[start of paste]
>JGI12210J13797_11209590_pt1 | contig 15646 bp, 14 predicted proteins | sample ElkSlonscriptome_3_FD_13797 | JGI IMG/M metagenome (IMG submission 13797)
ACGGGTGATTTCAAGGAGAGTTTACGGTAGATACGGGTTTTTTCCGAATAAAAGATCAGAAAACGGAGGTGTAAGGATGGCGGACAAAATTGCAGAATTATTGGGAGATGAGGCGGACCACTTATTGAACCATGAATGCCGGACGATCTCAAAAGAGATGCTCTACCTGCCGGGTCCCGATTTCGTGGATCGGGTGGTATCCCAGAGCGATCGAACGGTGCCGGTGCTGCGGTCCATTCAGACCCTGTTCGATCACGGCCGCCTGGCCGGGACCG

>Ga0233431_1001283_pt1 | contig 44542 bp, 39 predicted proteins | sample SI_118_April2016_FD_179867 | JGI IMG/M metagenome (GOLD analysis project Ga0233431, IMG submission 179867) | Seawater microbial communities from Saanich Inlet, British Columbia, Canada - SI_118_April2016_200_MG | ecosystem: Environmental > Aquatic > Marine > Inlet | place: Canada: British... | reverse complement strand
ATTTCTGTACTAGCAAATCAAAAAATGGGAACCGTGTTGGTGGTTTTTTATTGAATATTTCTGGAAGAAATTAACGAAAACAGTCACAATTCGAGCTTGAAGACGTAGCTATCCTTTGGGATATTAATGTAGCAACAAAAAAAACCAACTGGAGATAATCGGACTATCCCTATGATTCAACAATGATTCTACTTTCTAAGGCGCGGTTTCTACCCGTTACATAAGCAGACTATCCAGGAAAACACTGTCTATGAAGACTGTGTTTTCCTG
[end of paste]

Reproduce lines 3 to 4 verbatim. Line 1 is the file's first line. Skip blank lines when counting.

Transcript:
>Ga0233431_1001283_pt1 | contig 44542 bp, 39 predicted proteins | sample SI_118_April2016_FD_179867 | JGI IMG/M metagenome (GOLD analysis project Ga0233431, IMG submission 179867) | Seawater microbial communities from Saanich Inlet, British Columbia, Canada - SI_118_April2016_200_MG | ecosystem: Environmental > Aquatic > Marine > Inlet | place: Canada: British... | reverse complement strand
ATTTCTGTACTAGCAAATCAAAAAATGGGAACCGTGTTGGTGGTTTTTTATTGAATATTTCTGGAAGAAATTAACGAAAACAGTCACAATTCGAGCTTGAAGACGTAGCTATCCTTTGGGATATTAATGTAGCAACAAAAAAAACCAACTGGAGATAATCGGACTATCCCTATGATTCAACAATGATTCTACTTTCTAAGGCGCGGTTTCTACCCGTTACATAAGCAGACTATCCAGGAAAACACTGTCTATGAAGACTGTGTTTTCCTG